“We once again call on Venezuela to retract from this reckless, adventurous move and to allow international law and the ruling of the [U.N. court] to guide our action,” Ali added.

Ahead of Sunday’s vote in Venezuela, the U.N. international court warned Maduro that pending a final decision in the border case, Venezuela “shall refrain from taking any action which would modify the situation that currently prevails in the territory in dispute.” The judges unanimously acknowledged that Guyana currently administers and exercises control over that area.

Maduro has dismissed the jurisdiction of the U.N court He announced the created of the defense zone in an event attended by mayors, governors , ministers and diplomats.

Venezuela’s military is organized in seven different zones covering all states and maritime territories. The new defense zone in theory would be in charge of defending the 61,600 square miles of Guyana, about three quarters of the country, that Caracas considers part of Venezuelan territory. The area has been under the control of Guyana since international arbitrators established the current borders in 1899.

As part of Tuesday’s announcements, Maduro also appointed his vice president, Delcy Rodriguez, to head a National High Commission for the defense of Guayana Esequiba and issued orders for the regime’s National Assembly to write new laws for the creation of the new state based on Sunday’s referendum.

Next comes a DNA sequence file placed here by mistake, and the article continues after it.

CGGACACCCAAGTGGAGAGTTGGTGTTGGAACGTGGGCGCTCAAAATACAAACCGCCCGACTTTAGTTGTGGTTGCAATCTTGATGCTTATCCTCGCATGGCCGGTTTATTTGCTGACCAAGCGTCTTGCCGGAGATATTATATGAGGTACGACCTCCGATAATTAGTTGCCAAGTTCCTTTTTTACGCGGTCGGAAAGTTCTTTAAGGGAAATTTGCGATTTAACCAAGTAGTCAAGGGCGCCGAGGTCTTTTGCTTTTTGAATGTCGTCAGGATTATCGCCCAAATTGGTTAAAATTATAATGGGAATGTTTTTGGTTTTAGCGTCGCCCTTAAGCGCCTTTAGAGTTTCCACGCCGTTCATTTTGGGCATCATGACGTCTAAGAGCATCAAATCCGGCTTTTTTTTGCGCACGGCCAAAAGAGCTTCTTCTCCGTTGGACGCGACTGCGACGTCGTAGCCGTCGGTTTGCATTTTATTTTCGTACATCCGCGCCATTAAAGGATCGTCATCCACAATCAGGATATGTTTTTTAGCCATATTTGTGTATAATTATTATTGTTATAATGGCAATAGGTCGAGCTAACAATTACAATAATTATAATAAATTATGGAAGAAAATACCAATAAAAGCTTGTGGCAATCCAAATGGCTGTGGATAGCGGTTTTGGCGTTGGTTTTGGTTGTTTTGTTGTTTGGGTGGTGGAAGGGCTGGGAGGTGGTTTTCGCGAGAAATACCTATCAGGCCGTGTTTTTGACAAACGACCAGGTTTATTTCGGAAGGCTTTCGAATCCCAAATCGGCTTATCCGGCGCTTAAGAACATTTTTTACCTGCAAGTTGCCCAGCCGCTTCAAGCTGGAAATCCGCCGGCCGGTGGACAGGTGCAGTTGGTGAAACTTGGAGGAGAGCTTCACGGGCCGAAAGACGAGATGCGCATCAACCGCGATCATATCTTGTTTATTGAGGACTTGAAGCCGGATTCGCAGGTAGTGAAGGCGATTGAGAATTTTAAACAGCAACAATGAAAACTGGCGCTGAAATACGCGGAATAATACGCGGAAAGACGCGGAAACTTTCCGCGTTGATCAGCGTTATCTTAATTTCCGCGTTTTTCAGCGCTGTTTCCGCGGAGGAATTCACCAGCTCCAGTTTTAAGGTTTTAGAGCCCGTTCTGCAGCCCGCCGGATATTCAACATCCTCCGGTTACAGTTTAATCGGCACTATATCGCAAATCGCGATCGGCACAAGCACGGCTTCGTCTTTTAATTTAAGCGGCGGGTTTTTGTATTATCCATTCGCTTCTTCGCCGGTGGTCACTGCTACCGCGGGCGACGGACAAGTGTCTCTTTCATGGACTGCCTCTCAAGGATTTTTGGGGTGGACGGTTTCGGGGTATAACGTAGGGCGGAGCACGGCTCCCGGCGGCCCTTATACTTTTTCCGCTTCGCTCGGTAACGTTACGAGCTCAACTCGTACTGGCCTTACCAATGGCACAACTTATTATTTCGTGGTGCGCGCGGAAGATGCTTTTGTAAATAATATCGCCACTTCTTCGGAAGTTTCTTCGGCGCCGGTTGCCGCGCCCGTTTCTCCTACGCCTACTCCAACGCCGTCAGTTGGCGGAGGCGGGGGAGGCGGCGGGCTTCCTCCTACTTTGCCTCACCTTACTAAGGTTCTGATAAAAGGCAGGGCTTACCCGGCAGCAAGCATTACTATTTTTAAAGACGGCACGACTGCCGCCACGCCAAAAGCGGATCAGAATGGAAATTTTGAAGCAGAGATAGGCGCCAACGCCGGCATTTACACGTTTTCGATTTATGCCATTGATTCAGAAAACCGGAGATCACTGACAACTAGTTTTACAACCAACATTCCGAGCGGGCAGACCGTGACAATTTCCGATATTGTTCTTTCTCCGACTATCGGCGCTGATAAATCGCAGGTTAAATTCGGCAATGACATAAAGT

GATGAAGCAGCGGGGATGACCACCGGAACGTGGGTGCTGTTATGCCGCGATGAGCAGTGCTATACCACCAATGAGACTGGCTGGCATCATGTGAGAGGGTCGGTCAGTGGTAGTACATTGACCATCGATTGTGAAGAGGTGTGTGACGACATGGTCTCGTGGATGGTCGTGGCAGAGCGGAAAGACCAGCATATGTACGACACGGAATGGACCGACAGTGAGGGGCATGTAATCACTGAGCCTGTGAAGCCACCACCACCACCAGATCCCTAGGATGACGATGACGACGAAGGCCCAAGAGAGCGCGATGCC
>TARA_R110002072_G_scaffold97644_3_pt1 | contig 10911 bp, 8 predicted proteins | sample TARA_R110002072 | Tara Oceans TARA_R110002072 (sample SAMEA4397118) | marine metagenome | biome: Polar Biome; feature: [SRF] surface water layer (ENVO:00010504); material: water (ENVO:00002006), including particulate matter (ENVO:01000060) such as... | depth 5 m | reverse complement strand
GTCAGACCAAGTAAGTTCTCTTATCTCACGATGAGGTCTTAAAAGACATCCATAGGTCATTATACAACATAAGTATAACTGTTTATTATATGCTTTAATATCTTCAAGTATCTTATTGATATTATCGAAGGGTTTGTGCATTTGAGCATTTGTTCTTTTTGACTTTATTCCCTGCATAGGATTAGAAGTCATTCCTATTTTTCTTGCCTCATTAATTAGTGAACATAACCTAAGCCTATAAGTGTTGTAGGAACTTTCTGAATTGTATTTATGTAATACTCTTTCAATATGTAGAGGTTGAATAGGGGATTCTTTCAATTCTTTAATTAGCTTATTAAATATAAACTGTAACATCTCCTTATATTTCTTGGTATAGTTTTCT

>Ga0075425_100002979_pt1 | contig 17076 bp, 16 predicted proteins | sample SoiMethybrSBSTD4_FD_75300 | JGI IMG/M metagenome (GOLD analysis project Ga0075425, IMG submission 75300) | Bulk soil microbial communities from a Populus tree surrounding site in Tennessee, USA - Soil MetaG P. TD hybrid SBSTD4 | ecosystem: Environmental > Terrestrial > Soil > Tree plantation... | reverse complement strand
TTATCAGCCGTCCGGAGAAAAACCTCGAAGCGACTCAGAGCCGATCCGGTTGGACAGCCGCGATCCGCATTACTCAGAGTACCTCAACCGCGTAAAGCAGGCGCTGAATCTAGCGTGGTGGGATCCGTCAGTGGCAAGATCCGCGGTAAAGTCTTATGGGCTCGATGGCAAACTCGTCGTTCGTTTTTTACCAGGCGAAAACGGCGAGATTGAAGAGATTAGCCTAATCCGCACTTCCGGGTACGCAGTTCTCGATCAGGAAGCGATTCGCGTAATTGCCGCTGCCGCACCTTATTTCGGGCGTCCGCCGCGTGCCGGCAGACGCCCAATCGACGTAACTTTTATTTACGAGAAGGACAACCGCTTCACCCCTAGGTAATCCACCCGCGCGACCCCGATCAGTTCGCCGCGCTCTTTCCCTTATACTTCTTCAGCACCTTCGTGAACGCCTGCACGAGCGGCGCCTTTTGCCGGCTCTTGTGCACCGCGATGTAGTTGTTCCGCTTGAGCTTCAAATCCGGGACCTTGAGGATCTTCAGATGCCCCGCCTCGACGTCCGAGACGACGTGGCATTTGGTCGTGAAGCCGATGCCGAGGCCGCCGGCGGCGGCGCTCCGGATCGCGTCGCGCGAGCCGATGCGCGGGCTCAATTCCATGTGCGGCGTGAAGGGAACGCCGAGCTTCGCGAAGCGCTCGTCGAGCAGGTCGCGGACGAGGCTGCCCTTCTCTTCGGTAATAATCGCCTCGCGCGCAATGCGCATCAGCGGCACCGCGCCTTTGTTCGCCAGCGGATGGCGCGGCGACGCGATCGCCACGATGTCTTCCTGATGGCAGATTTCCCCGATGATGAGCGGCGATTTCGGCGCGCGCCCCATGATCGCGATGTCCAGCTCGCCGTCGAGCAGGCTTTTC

The Venezuelan ruler also ordered the publication of a new map of Venezuela to include the new state and ordered the creation of new state-run oil and mining companies to be called PDVSA Essequibo and CVG Essequibo, respectively, for the exploration of oil and minerals inside the region.

Maduro also ordered regime officials to begin a process of giving Venezuelan nationality to the estimated 125,000 people that currently live in Essequibo.

“I announce the immediate activation of a human and social care plan for the entire population of Guayana Esequiba, the carrying out of a census, the beginning of the process to deliver identity cards,” he said.

The border dispute was revived after Guyana began benefiting from the discovery of vast deposits of oil in the region in 2015.

The 15-member Caribbean Community, of which is Guyana is a member, has said that “Venezuela cannot by a referendum, or otherwise, violate international law and disregard the order of the world’s highest Court.”

On Monday, the Biden administration said the countries need to find a “peaceful resolution” the the border dispute.

“The 1899 award determining the land boundary between Venezuela and Guyana should be respected unless or until the parties come to a new agreement or a competent legal body decides otherwise.” State Department spokesperson Matthew Miller told reporters. “So we would urge Venezuela and Guyana to continue to seek a peaceful resolution of their dispute. This is not something that will be settled by a referendum.”

Miami Herald data reporter Ana Claudia Chacin contributed to this story.